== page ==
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Marketing training: Cutting Edge

Industry changes are presenting marketers with new challenges and have led to increasing demands for bespoke training

There's a rumour - and one can appreciate the saliency of this even if one has never held a golf club aloft in frustration - that Tiger Woods takes regular schooling to top up his notorious talent for connecting sticks and spheres.

Seven times Formula 1 world champion Michael Schumacher used to spend his weekends in a meagre go-kart, ensuring continuity of sharpness, racing line-wise.

It's also a given that many of the key names behind our biggest global businesses frequently turn to some form of coach for advice on how they can do better. Whatever the line of business, success can come from the sheerest competitive edge, which is why even the best-in-class spend time and money undertaking continual training and self-development.

NHS has changed, so must marketing

In pharmaceutical marketing, the pool of resources has shrunk and the NHS has transformed to such a degree that the demands on marketers, versus 10 or even just five years ago, have intensified markedly. 'Running just to stay still' is today's customary adage. In devising and executing campaigns that align with the needs of a radically restyled customer, everyone has had to get effective and efficient in new ways of thinking very quickly. The many-hatted marketing head has had to become a yet shrewder instrument, ensuring that pharma wastes no time in speaking a language understood by all and sundry across the NHS.

This pressure has aggravated a previously existing condition: building a team of competent marketing staff that makes the right things happen can be tricky and costly. Hence, an increasingly popular solution is to arrange training, either outside the firm or by external trainers that work in-house with the marketing teams - to bring them up to speed on key NHS developments and ensure that personnel stepping up into new positions can hit the ground - not so much running, but galloping.

It's probably worth considering that bespoke training for marketing staff - above and beyond straightforward 'on the job' observation with a bit of guidance from someone who's done it before - can soon start saving time; improving productivity and performance.

Marketing challenges

There are two central challenges: marketing people need colleagues around and above them to be cognisant and supportive of what they're trying to do, and they need to fathom unerringly why people inside the NHS make decisions as they do.

Markets are becoming more competitive, products less differentiated and there are an increasing number of significant barriers and inhibitors, so marketers need to be much better at developing truly competitive and sustainable value propositions, says Paul Stuart-Kregor, head of the MSI Consultancy and training provider for the Pharmaceutical Marketing Society's 'Prime' courses.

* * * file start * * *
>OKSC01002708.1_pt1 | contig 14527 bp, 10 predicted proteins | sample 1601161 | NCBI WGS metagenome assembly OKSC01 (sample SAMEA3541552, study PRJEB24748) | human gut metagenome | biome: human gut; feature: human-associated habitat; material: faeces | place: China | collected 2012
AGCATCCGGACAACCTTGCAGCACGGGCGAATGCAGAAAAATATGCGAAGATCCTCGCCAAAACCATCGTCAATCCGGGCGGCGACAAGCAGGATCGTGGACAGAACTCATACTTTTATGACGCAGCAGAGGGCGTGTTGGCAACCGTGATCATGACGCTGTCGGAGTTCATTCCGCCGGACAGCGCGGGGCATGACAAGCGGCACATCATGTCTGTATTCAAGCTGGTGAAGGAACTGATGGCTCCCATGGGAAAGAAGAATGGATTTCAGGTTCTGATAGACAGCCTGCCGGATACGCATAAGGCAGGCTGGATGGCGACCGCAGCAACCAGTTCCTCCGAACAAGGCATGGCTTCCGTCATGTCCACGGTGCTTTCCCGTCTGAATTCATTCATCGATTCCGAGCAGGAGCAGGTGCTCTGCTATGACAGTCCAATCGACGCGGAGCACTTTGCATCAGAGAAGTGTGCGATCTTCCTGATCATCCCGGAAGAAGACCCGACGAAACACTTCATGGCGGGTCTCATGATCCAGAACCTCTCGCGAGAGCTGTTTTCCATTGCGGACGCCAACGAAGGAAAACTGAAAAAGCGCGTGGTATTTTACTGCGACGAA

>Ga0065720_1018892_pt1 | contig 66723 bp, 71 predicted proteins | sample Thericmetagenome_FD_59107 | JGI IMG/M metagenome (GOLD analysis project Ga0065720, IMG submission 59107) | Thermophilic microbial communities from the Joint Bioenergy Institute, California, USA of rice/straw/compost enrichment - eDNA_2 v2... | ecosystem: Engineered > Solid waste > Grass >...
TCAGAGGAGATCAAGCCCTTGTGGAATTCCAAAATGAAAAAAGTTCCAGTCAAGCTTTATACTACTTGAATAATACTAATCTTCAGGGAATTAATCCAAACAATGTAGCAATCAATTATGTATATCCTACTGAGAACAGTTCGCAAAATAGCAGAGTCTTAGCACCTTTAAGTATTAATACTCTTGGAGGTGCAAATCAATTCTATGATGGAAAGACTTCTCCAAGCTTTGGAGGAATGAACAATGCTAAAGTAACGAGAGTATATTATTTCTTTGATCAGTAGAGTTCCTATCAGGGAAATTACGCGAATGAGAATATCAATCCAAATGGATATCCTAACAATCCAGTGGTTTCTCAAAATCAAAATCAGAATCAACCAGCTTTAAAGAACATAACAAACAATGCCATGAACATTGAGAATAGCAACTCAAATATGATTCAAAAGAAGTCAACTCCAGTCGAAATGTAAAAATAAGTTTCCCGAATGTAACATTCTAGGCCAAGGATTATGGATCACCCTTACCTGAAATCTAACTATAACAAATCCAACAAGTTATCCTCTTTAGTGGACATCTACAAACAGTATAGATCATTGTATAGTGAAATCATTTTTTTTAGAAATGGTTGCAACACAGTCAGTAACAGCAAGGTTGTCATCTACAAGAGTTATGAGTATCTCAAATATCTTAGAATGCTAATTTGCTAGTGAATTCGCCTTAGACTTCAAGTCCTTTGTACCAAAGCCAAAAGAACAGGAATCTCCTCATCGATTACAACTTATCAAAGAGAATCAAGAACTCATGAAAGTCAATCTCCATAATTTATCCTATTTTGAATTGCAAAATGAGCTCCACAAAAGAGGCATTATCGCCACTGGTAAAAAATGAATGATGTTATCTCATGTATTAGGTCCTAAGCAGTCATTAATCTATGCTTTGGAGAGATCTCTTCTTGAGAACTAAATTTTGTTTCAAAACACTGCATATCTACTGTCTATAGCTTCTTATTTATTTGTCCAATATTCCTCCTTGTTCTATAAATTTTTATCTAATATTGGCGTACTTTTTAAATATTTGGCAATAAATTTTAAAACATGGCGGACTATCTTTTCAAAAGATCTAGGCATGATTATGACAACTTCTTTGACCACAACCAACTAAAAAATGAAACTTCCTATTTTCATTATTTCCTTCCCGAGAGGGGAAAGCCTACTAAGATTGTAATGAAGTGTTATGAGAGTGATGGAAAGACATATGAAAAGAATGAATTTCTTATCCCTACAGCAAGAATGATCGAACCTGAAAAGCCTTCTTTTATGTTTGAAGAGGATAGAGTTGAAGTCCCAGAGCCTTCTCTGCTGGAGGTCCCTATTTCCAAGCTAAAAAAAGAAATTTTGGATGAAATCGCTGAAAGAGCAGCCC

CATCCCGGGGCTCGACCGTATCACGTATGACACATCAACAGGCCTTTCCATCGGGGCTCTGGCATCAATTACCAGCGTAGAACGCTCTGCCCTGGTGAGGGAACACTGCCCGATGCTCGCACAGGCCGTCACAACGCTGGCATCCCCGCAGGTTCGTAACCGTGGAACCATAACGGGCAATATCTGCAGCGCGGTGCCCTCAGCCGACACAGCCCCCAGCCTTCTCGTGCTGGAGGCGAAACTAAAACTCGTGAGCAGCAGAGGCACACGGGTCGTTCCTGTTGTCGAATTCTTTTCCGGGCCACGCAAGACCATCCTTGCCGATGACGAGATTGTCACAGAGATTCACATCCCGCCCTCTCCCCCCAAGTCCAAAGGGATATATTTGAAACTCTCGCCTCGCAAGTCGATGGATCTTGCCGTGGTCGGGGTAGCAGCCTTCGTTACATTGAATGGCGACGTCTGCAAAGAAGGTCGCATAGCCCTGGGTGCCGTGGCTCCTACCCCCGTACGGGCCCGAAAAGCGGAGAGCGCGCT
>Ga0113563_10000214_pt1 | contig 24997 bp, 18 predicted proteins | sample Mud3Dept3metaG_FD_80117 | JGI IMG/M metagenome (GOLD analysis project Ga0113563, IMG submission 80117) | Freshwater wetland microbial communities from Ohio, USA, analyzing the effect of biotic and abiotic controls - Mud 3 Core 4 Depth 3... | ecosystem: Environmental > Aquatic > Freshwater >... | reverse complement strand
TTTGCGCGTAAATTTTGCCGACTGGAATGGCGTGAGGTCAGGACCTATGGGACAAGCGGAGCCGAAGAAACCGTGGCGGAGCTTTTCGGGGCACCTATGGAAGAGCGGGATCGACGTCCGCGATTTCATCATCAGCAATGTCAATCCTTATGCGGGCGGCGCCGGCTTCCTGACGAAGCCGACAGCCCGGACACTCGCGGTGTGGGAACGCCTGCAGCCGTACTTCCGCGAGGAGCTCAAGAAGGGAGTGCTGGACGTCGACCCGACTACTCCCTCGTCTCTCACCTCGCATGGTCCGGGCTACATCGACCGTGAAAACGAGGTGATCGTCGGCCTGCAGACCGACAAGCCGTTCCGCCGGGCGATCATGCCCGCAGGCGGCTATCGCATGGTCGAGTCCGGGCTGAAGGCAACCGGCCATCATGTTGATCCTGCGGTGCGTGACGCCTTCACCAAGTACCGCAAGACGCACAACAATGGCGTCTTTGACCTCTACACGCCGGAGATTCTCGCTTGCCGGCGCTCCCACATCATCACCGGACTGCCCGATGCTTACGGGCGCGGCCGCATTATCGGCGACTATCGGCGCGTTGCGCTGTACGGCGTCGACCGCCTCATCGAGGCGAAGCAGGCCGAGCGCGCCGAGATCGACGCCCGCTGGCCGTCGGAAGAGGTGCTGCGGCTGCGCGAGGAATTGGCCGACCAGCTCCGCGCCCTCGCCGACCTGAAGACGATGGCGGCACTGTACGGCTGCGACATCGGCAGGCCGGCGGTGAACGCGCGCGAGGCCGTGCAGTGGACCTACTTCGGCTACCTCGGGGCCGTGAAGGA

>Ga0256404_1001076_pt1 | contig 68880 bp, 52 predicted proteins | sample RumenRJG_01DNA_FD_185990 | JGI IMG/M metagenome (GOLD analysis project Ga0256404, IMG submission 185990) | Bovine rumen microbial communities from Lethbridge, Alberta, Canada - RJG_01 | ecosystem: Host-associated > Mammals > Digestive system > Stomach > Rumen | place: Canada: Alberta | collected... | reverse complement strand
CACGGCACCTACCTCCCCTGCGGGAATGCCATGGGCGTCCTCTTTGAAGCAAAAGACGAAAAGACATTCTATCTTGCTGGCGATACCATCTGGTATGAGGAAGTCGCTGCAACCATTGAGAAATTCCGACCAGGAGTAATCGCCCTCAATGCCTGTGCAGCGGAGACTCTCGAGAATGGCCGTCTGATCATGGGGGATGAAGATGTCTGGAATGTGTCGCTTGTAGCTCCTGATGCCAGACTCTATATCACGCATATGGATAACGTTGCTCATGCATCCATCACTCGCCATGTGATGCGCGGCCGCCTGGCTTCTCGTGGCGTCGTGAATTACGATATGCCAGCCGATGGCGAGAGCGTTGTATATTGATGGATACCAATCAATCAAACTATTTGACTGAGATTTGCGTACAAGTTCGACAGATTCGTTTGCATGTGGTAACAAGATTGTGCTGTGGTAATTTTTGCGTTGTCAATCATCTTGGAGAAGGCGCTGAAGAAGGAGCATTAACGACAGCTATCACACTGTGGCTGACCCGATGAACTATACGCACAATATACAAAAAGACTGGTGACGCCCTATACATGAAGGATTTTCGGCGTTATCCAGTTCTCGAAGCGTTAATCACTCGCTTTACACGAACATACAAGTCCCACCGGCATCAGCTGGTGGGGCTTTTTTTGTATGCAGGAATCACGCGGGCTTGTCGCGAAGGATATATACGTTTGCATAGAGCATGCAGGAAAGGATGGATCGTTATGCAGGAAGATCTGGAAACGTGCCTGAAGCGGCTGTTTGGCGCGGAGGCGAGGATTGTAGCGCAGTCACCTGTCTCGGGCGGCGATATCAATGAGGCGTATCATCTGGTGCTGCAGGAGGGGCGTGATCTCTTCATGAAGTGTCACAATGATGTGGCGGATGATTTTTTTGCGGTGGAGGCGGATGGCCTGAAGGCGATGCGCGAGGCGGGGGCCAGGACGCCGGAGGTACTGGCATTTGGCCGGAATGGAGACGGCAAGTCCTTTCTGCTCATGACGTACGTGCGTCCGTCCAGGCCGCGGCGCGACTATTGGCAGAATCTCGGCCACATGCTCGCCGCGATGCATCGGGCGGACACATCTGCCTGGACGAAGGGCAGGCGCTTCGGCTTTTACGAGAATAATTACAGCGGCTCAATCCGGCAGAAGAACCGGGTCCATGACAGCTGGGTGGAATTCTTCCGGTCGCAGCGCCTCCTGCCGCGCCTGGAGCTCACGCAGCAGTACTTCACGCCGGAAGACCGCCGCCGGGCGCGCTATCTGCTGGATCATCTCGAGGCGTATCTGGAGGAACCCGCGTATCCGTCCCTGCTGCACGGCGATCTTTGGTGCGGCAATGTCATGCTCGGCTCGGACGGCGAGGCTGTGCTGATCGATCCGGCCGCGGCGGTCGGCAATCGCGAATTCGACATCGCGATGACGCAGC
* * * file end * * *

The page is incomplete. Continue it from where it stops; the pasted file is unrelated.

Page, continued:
Given the new challenges facing marketing staff, does he think that pharma suffers from a shortage of well-trained (or appropriately-tooled) personnel? Absolutely, because many marketers learn their skills on the job, repeating what they saw when they were reps. This means they cannot know what they don't know. In some organisations there is no good benchmark for what excellent marketing looks like to help them see the gap. This goes back to the perception of the 'value' of training.

What is the perception of the value of training? When times are harder, training and HR development is often one of the first budgets to be cut back, and there's always the risk that the 'Become a great marketer' training course booked confidently in a moment of endeavour will turn out to be a David Brent-a-like speaking in a dowdy room somewhere on an industrial estate near Reading, telling you: There's no 'I' in team, but there's a 'ME' if you look hard enough, yeah?

Without sound comprehension, and a true appreciation of the value of knowledge, the Owl of Minerva, as Boris Johnson MP wrote recently in the Spectator, will flee from her roost. Or one might say, in Rumsfeldian fashion, that we need to know what we don't know, and we need to know what those we know don't know also know. This is for holistic commercial benefit.

Why train?

Why would you as an aspirational marketer want to train? To get promoted, or beef up your CV? More money, better prospects? Why would you as a marketing director or HR manager want to send people from your team on a training course? To save you time and improve performance overall? Perhaps quite simply you do it to get the job done effectively and with minimal internal obstacles. Ask a pharma company why they invest in training, and often the answer is uncomplicated: 'We just want our marketing people to have the practical skills to be able to get on and do their job really well - today'. Full-stop, pretty much.